2. In a blank space in the folder right-click > More… > Google Drawings

      Creating a Google Drawing File in Google Drive
      Click to Expand!
    3. Inside Google Drawings select Insert > Image > Drive.
      Insert an image into Google Drawings
    4. A sidebar will appear. Navigate to your image and double-click it. It will load into your drawing.
      Insert an image into Google Drawings select from drive
    5. Holding the left mouse button down, drag the image up to the top-left corner of the drawing.
    6. You will notice a checkered grey and white area in the background, this is the page area. We want the page area to be equal to the image. In the bottom right of the page area, there is a little move triangle-shaped button click and drag it up to match the size of the image.

      Resizing the Google Drawing page
      Click to expand
    7. In the top right of the Drawing app, rename it by clicking on the top-left text where it says “Untitled”. Make sure it is something meaningful for your task.
    8. Now we get the URL for the image. Select File > Publish to the web. 
    9. A dialogue box will appear. Make sure Link is selected, choose your preferred size and then select Publish.
      Google Drawing Publish to the web as a link
    10. You will get an alert that comes down from the top of the page making sure you want to publish this image. Select Ok.
    11. You will now have a Google Drawing URL. Hit Ctrl + C  (⌘ + C) to copy it.
    12. Head back to your Google Sheet and insert it into IMAGE function. It should look similar to this:

=HYPERLINK("https://yagisanatode.com",IMAGE("https://docs.google.com/drawings/d/e/2PACX-1vR2MqTAC_SBvvoWlAwLL_Pk5gHbLzOb0CJAOvbxitdNvstsX477fX8xRqvvQDOohuF83Ie4UQS4AQvk/pub?w=502&h=503"))

Adding a link to an image in Google Sheets_Google Drawing URL

You can also do the same thing with custom drawings and buttons using Google Drawing. Check out the video below for a demonstration of this.

If you have found the tutorial helpful, why not shout me a coffee ☕? I'd really appreciate it.

The video

The sneaky approach to adding  Links to images.

Another approach to adding links to images in Google Sheets that you may want to consider is to add a URL to a cell that you want to use for your image and then insert an image over cells. Then move that image so that it fits inside the cell with the URL.

When a user clicks or hovers over the cell and image the link will appear.

Here are the detailed steps:

  1. Select a cell. If you want something larger, you may have to merge cells together to make it just right.
  2. Add your URL to the selected cell.
  3. Change the text colour of the cell to match the background colour. This will hide the URL just in case you didn’t fit your image in perfectly.
    Adding a link to a cell in google sheets
  4. Now go to Insert > Image > Insert image in cell
    Insert image over cells in Google Sheets
  5. Select your image from your desired location.
  6. One the image appears in the Sheet, move the image to the cell with the link and resize it so that it fits just inside the cell. Note! You should leave a tiny bit of space from the edges of the cell so that the URL is picked up.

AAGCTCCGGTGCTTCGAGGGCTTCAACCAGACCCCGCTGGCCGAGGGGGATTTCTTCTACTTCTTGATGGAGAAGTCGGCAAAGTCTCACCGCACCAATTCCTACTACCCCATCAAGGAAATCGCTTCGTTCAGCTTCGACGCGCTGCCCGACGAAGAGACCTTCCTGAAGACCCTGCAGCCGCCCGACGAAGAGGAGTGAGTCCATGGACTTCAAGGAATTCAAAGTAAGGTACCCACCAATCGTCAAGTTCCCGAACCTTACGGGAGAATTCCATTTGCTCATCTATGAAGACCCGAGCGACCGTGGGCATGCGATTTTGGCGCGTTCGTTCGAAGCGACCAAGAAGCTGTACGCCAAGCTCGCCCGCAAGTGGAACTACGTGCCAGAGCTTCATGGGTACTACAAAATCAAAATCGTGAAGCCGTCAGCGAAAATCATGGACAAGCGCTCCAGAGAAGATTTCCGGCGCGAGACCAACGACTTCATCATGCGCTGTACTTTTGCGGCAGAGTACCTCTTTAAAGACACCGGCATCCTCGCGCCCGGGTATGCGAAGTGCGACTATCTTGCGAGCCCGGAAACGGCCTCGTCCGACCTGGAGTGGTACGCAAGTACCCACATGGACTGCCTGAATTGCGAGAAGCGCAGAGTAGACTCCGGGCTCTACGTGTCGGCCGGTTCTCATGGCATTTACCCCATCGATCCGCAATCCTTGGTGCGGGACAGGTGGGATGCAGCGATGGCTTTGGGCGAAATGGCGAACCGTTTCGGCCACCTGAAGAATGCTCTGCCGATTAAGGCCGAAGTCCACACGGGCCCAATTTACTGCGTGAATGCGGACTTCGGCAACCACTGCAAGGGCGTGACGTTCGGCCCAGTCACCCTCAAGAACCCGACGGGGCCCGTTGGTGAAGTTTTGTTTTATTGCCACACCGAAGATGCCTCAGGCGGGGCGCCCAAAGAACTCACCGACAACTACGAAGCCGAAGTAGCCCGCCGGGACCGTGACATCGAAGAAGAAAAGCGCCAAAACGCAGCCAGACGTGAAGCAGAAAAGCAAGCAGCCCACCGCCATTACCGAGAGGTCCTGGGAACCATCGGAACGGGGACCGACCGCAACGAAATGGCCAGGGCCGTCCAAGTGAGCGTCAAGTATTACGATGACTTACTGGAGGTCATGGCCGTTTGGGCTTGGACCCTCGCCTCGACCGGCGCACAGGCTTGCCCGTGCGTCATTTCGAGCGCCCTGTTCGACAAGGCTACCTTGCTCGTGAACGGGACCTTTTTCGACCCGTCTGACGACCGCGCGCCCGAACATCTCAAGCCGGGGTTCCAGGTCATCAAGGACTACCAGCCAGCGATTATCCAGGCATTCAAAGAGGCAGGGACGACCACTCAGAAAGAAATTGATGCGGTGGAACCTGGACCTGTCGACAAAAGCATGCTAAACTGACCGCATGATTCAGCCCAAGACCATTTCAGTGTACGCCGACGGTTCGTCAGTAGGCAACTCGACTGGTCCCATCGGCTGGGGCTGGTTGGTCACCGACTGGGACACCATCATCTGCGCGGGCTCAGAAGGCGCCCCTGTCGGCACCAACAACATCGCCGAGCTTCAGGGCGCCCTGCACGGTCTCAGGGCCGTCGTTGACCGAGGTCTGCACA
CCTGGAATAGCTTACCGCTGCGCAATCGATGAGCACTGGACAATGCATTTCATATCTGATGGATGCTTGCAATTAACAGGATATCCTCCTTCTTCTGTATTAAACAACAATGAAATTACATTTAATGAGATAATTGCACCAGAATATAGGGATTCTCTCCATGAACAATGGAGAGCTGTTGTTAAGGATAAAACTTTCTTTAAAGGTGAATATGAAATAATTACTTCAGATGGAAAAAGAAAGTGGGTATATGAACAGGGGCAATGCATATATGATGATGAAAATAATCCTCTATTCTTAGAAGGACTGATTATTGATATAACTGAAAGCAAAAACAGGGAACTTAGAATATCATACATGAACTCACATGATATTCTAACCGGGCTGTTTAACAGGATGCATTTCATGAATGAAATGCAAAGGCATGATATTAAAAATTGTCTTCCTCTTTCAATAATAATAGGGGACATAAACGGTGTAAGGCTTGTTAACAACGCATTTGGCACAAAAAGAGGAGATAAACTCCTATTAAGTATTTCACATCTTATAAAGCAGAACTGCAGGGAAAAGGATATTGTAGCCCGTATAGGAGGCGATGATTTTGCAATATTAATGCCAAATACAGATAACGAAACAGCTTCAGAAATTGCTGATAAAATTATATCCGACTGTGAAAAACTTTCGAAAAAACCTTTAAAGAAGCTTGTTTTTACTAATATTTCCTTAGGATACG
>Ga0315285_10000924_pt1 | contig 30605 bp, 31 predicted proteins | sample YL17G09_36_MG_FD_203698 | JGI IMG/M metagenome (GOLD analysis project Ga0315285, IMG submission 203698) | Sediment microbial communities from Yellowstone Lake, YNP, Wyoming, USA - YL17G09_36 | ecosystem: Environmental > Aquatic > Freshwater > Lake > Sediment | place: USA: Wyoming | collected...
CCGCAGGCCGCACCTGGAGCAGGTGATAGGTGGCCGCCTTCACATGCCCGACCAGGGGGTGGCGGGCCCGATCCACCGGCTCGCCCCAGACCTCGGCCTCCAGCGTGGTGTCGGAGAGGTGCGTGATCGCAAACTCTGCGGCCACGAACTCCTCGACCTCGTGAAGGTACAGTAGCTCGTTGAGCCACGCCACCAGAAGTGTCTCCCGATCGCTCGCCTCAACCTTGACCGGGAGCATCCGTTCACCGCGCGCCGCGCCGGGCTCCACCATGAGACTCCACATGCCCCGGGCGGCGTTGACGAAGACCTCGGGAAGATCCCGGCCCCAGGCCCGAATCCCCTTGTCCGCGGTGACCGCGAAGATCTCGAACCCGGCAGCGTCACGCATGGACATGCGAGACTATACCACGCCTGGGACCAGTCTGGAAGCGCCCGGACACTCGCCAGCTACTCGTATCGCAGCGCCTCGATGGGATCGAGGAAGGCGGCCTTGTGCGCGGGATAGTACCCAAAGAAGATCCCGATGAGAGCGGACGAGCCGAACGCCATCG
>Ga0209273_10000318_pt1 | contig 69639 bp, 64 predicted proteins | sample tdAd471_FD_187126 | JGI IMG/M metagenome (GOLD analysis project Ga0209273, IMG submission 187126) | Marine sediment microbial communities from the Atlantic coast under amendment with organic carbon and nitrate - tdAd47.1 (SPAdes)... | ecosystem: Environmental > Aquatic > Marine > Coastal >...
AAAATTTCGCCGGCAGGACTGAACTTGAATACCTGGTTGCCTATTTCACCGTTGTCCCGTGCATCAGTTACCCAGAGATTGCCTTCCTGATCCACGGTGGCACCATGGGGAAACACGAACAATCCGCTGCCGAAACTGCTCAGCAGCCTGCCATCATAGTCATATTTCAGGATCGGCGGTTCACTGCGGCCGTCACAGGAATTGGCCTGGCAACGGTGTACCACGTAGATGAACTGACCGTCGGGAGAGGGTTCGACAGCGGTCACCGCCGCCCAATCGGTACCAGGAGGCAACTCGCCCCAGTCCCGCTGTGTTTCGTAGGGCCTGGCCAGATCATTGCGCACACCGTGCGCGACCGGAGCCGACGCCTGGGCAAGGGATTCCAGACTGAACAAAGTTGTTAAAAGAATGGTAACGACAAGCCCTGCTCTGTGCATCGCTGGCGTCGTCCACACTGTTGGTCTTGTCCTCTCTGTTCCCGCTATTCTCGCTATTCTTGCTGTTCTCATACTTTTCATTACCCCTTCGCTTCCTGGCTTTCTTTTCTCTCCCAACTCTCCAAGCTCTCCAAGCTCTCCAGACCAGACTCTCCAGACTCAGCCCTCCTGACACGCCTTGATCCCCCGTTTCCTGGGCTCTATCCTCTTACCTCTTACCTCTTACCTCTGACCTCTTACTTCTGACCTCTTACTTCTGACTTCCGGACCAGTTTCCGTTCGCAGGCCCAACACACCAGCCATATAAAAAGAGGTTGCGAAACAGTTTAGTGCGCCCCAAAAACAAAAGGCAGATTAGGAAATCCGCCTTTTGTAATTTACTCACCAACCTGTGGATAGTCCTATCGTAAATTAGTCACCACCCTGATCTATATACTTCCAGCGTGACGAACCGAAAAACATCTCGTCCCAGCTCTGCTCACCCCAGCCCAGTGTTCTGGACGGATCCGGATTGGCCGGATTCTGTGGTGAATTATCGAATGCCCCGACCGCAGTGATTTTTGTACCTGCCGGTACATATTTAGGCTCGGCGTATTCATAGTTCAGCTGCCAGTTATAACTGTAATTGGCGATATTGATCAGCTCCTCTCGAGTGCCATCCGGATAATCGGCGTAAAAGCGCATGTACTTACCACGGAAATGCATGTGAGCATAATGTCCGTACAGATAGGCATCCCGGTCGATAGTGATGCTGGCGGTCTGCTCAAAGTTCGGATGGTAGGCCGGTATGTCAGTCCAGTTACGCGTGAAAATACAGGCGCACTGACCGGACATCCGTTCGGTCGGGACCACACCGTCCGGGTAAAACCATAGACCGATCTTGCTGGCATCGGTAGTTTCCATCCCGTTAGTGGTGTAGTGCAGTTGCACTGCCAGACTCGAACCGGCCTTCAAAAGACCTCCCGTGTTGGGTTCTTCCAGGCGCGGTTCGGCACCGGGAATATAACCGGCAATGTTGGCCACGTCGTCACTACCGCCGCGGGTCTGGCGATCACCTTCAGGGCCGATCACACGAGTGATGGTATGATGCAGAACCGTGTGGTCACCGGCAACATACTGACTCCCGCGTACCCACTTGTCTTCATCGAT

The end result should look a little like this:

Sneaky image with URL in Google Sheets

That’s all there is to it.

The Video

Did you enjoy the tutorial? Want to upskill and get a solid step-by-step course to become a pro at Google Sheets? Check out my course, Google Sheets: Learn the Essentials with Three Detailed Projects. Sign up today.

 
Google Sheets Shortcuts Mousepad
Google Sheets Shortcuts Mousepad
Want a fast track to boost your Spreadsheet efficiency? Grab one of these handy Google Sheets Shortcuts mousepads that I created from my store.
Google Sheets Shortcuts Mousepad Gel
Google Sheets Shortcuts Mousepad Ge

~Yagi

Creating Links from Custom Menus and Buttons in Google Sheets with Google Apps Script

Last Updated on 2022-08-10 by Yagi

This article should have been titled “Creating Links from Custom Menus and Buttons in Google Sheets with Google Apps Script: And Why it’s probably not a good idea”, but you know, I got to appease the SEO gods.

There is no natural or “out-of-the-box” way to create hyperlinks for custom menu items and buttons in Google Sheets. The solution I am providing below is a somewhat hacky approach, that I am not fond of and I will suggest some better alternatives in my summary.

However, there are a few occasions where you may feel forced into a corner as a developer to provide direct links from custom menus, buttons and images in Google Sheets. With this in mind, let’s get cracking.

The Example and Starter Sheet

In the example, I will provide custom links to my homepage and YouTube channel via a custom menu. I will also add an image link and button (Drawing) link.

Adding links to buttons drawings and menu items in Google Sheets with Google Apps Script

You can find a link to the starter sheet below:

The Starter Sheet

The Code

To attempt to transform a menu item or button into a link we use a Google Apps Script modal dialogue box as an intermediary. We can use HTML, JavaScript and CSS in these dialogues in the same way we would in a website.